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Best way to remove black oxide skin from hot roll

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  • #46
    Originally posted by J Tiers View Post

    Yeah weld prep, OK.

    Yes, the scale dulls the angle flap disks in short order. Maybe cubitron ones would last, that stuff eats everything. Have not seen them, but they must exist.
    The SAIT link had these new ceramic ones, would that be cubitron? I have heard they exist but have not used them.


    • #47
      Originally posted by rogee07 View Post
      Ive got some pieces of hot roll A36 that I will be using on a project, what would be the best way to remove the black oxide skin prior to machining? Or is it even worth worrying about. I have never worked with hot roll before, but have heard that the outer skin is tough on HSS end mills, however I don't know this from personal experience.
      I use these three abrasives for mill scale. The PFERD is great if you have a powerful grinder. I use them in my 9" mil, they should have them in 4-1/2".

      The CGW 4-1/2" disc in 40 grit will eat everything, including skin and clothes.

      The lil cutoff wheel is good for tight spaces (on edge only).

      That Hilti flaring cup is what I used on my thick welding table. Again, needs the power but will knock down scale on a flat surface easily. JR

      Click image for larger version

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      My old yahoo group. Bridgeport Mill Group


      • #48
        When I have slag and scale, I just use the 1/4" thick type 27 grinding wheels on whatever size angle grinder is available. If I'm worried about the finish after that, I follow up with a flap wheel. 98% of the time it isn't necessary for what I'm doing nowadays, though


        • #49
          Originally posted by nickel-city-fab View Post

          The SAIT link had these new ceramic ones, would that be cubitron? I have heard they exist but have not used them.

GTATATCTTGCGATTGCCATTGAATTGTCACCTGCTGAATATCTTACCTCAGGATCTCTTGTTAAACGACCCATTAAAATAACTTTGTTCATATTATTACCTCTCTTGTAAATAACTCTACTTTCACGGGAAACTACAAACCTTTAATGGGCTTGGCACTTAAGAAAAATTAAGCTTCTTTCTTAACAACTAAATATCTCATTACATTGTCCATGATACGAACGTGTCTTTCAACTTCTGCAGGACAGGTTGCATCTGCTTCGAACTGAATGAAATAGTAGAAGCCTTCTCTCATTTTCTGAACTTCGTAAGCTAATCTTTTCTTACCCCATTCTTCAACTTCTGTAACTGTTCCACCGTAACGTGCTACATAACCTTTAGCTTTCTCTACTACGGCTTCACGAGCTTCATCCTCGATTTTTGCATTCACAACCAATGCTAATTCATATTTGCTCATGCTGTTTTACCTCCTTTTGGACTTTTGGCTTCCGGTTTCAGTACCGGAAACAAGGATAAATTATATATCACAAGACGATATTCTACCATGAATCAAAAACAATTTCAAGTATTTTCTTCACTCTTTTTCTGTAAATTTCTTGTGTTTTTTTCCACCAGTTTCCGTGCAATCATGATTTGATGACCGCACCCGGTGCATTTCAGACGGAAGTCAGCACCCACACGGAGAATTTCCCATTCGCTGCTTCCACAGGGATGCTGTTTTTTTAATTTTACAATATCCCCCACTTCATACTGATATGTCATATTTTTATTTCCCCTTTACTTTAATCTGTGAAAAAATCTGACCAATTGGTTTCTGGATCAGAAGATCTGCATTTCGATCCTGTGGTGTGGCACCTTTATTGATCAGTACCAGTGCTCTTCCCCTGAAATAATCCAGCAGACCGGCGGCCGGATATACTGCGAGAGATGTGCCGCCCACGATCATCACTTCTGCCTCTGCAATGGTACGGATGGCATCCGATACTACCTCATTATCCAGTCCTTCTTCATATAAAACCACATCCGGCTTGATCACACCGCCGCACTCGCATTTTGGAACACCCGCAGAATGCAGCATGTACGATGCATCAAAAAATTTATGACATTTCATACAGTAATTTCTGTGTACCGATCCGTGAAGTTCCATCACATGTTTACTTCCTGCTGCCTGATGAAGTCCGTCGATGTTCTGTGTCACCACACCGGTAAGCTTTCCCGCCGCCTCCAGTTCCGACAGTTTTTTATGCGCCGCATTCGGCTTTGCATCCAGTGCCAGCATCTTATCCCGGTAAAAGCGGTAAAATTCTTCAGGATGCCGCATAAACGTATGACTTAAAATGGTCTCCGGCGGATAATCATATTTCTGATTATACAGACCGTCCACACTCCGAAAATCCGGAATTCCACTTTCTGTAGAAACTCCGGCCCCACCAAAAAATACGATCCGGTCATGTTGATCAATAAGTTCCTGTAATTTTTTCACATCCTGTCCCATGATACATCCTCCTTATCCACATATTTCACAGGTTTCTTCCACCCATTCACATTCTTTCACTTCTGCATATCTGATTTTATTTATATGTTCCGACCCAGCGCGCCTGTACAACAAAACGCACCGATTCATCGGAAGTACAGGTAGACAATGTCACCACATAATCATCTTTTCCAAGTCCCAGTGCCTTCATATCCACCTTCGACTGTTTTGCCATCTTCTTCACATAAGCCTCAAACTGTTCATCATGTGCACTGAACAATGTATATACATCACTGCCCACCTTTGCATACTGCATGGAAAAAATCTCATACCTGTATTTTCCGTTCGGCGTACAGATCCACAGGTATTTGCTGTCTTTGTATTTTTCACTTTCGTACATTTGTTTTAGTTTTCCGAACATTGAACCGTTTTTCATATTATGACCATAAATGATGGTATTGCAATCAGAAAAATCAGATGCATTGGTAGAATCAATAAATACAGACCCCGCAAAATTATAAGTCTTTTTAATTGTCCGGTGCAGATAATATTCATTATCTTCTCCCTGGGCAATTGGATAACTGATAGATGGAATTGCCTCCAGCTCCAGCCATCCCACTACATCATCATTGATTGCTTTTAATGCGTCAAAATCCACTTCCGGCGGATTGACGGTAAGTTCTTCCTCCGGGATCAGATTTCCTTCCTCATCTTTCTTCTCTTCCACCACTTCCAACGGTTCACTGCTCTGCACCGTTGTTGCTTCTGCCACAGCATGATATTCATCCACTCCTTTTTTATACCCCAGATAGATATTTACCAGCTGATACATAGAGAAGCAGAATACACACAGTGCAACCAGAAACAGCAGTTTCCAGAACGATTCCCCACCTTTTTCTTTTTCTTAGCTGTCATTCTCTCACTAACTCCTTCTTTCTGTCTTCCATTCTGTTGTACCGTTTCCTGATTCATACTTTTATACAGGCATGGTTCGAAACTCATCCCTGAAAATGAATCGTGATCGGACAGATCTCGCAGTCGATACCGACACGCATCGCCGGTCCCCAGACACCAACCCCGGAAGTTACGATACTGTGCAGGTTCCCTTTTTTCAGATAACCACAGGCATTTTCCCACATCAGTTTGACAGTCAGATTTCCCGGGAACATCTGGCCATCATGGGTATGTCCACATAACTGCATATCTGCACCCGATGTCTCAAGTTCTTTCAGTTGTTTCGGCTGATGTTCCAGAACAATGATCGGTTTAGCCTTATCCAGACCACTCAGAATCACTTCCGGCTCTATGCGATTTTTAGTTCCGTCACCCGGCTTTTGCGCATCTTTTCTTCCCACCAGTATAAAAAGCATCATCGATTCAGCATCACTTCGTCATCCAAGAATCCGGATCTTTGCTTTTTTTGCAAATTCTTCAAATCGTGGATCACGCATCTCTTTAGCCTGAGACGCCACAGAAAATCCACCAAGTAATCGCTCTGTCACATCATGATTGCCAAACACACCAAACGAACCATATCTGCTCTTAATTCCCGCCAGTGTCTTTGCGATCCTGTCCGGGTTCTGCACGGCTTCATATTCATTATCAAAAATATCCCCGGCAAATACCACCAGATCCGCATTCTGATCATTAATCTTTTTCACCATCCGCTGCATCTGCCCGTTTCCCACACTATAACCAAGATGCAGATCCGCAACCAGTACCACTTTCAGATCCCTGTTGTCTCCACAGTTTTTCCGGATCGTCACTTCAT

Probably similar, I looked up what the cubitron is, but do not recall the details. I know they eat steel, even with a wimpy grinder
          2801 3147 6749 8779 4900 4900 4900

          Keep eye on ball.
          Hashim Khan

          It's just a box of rain, I don't know who put it there.


          • #50
            after several hours simering in 15% muriatic. then 4 hours simering in 5% vigegar/salt solution. no tig on that. now, afrer two days there is plenty of rust.

            Attached Files


            • #51
              Originally posted by tom_d View Post
              I treat mill scale the same as the surface of a sand casting. Whenever possible make the first cut deep enough to get completely under the scale. I've found the greatest tool wear comes from a light pass with the tool coming into and out of contact with an irregular surface. As long as the tip of the tool is under that scale just plow away. Normally I'm using HSS too, as I'm just taking the top layer off, even if there is some tool wear it's just a quick touch up on the grinder and then back to cutting. Quick and easy to touch up HSS.
              That's been my experience as well. I think the small amount of deformation as the chip is formed is enough to break and flake the scale off ahead of the cutting edge, anyway.


              • #52
                Unless you are under industrial or commercial requirements to descale, it seems to come down to how much fun you want to have preprocessing your A36 stock. Personally, for machining projects i will just cut away the scale rather than abrade it, for fabricated small projects, abrading is easy. For larger projects that will get painted or powder coated i prefer having it sandblasted. If i have lots of small components i pickle them in a vinegar and salt bath aided with a 12 volt power supply. My 2 cents.


                • #53
                  This was given to me by a friend, it is fantastic to remove the scale and very fast. Leaves a finnish like sand blasting.
                  You may only view thumbnails in this gallery. This gallery has 3 photos.


                  • #54
                    Originally posted by Cenedd View Post

                    ...and you should take extra care not to get it twisted; I hate it when I get my Swartz twisted!
                    That is Schwanz you don't want twicted.......or stepped on